Amit Sharma’s first directorial was Tevar (2015), it’s hard to believe Badhaai Ho comes from him, but here, it’s mostly screenwriter Akshat Ghildial’s reign. For brief period and importantly Amit Sharma’s Badhaai Ho revolves around the phenomenon commonly known in middle-class family as log kya kahenge (what will people say). Shame is a big factor which drives most of the people under the fear of what will people say, the realisations work on we are family principle. Unfortunately, the interesting bits were seen in the trailer leaving only a little to comprehend – but, the comprehensiveness lies in dealing with class and a social spectrum. Akshat juxtaposes higher class as well as middle class providing an ultra-view of the (dys)functionality; and it holds a mirror to the society on its treatment to sex.
An intriguingly unconventional conflict, where elder son Nakul (Ayushmann Khurrana) is in a relationship and another son Gullar (Shardul Rana) is a teen and at an impressionable age to steal condoms – the parents, Jeetendra (Gajraj Rao) and Priyamvada (Neena Gupta) of the two get embroiled into a late pregnancy mishap. Writer’s (Akshat Ghildial, Jyoti Kapoor & Shantanu Srivastava) strength lies with exploration of the clichés and myriad reactions. It delivers right amount of emotions with genuine warmth, laughter and tears; yet, Badhaai Ho felt a long stretch – what would’ve been mounted effectively in a short film gets a 125 minutes chunk. It takes time to set the rhythm and works like a shockwave – inconsistently between a conflict of tramedy (tragedy + comedy) or dramedy (drama + tragedy), like the characters.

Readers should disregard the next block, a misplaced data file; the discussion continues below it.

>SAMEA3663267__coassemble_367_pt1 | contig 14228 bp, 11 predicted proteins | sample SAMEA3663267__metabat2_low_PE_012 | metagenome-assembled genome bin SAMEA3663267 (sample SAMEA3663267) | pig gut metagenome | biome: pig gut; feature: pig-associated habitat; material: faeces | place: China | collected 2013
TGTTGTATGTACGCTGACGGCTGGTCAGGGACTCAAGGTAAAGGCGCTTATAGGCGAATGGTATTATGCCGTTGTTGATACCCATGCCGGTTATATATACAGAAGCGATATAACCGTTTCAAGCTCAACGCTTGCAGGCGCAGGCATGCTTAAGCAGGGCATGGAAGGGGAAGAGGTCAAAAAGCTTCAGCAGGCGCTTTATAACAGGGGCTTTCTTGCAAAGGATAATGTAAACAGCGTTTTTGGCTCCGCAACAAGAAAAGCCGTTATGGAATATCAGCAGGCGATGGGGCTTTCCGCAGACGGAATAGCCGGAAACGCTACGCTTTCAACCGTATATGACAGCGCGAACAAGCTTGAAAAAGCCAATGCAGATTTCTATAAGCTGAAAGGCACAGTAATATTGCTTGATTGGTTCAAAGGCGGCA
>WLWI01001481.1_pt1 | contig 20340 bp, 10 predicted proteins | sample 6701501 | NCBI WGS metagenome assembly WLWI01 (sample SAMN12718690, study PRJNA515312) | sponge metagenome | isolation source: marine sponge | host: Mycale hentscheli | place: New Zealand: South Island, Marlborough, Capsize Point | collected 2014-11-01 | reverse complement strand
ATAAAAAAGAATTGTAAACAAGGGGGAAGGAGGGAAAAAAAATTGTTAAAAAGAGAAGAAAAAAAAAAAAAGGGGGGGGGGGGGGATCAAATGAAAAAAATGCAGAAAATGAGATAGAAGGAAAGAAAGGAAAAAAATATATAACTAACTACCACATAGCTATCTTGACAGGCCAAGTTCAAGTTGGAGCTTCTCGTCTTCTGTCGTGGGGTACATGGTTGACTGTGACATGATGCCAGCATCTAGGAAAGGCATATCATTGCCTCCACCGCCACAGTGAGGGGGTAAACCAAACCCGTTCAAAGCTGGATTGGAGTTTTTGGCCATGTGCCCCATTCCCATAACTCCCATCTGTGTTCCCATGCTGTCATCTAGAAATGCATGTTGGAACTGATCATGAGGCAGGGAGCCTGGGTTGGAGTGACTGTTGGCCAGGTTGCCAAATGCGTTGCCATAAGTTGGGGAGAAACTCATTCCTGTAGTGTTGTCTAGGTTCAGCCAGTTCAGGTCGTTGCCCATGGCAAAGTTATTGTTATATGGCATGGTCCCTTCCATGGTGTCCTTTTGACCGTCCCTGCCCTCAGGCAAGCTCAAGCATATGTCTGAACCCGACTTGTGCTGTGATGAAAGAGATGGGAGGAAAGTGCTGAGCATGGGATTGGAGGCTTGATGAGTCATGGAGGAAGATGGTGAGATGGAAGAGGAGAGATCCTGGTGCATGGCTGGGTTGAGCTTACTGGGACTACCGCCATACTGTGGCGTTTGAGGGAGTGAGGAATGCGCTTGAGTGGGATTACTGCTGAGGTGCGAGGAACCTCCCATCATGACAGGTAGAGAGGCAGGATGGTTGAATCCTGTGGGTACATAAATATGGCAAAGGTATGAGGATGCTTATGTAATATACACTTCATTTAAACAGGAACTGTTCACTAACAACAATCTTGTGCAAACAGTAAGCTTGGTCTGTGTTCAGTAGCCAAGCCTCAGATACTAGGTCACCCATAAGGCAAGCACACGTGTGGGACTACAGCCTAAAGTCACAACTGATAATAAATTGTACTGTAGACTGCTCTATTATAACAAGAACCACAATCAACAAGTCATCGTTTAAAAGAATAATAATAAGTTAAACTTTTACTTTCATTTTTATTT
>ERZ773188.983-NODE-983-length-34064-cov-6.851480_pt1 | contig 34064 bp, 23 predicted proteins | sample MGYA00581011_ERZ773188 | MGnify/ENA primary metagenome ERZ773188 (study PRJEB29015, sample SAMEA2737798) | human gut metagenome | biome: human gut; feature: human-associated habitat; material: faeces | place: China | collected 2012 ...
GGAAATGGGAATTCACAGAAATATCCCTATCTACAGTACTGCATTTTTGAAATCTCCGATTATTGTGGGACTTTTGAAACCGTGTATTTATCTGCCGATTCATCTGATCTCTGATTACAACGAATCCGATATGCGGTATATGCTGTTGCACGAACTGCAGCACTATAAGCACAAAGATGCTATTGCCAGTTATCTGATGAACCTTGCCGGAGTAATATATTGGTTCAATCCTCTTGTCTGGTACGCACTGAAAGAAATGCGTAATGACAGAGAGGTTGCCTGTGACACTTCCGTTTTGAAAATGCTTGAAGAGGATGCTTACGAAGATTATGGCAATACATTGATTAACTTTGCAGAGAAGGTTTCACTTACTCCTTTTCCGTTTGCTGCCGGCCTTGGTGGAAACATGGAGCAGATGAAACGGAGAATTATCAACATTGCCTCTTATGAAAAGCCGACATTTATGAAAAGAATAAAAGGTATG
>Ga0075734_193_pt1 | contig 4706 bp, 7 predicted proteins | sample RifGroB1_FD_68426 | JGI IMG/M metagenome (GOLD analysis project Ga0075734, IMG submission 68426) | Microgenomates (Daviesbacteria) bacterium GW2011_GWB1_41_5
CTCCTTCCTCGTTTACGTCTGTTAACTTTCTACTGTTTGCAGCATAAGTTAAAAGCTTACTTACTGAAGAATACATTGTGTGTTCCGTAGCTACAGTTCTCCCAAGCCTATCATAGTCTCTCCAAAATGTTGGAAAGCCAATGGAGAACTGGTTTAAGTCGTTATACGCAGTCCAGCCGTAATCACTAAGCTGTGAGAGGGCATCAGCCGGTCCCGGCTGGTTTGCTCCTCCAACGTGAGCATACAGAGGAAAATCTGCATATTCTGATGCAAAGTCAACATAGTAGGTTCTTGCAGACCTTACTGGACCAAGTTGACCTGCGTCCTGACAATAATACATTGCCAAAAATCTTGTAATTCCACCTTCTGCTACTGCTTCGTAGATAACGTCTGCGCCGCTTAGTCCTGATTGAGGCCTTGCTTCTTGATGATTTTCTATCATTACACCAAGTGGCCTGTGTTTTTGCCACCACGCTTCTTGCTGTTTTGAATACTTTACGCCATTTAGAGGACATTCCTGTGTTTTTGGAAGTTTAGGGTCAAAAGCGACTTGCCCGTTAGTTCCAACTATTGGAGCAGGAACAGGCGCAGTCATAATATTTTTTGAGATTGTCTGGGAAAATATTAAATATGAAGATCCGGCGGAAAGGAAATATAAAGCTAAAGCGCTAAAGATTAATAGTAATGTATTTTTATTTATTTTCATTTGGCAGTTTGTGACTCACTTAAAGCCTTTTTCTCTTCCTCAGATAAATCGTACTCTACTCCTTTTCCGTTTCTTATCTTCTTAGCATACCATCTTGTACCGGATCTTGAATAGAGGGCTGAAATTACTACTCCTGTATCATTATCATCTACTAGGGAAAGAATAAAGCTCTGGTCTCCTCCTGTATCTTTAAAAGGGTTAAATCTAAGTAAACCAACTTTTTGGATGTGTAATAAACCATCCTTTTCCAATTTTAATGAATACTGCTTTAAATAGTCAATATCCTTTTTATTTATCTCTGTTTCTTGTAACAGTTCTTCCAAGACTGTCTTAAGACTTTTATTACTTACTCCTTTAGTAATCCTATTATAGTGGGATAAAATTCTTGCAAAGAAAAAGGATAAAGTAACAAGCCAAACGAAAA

Badhaai Ho’s superlative key notes are its simply crafted scenes and effective performances which explore the middle-class in every possible way – it talks about space, in terms of even patriarchy and societal stigma. For instance, the scene where Jeetendra’s grumpy Mother knows about the pregnancy, her first reaction is “when did you get the time to do?”. Towards the second half it engulfs into a sitcom zone, eventually venting out strongly in a we are family zone.
Ayushmann Khurrana looks like a Freudian-kid – whose internal conflicts arise from sex-relatedness whether its Vicky Donor (sperm donation) or Shubh Mangal Savadhan (erectile dysfunction). Ayushmann slips into the middle-class with an ease, he’s like the go-to performer for such roles, which look like tailor-made and he leaves no stone unmarked. Gajraj Rao and Neena Gupta are the real souls of Badhaai Ho who share meatier characters and screen time at-par Ayushmann. There’s a sizzling tenderness in both’s performances, ultimately making it a heartfelt sail. Surekha Sikri as the grumpy Mother is a fireball while Sanya Malhotra in a refreshing role after fierce characters in Dangal (2016) and Pataakha (2018).
Badhaai Ho lingers around situational humour while initiating a conversation about age factor vs. romance, it’s inconsistency mars an ensemble effectiveness. Yet, the superlative performances and unconventional essence pertains throughout.
Release: 18 October, 2018
Copyright ©2018 Ninad Kulkarni. This article may not be reproduced in its entirety without permission. A link to this URL, instead, would be appreciated.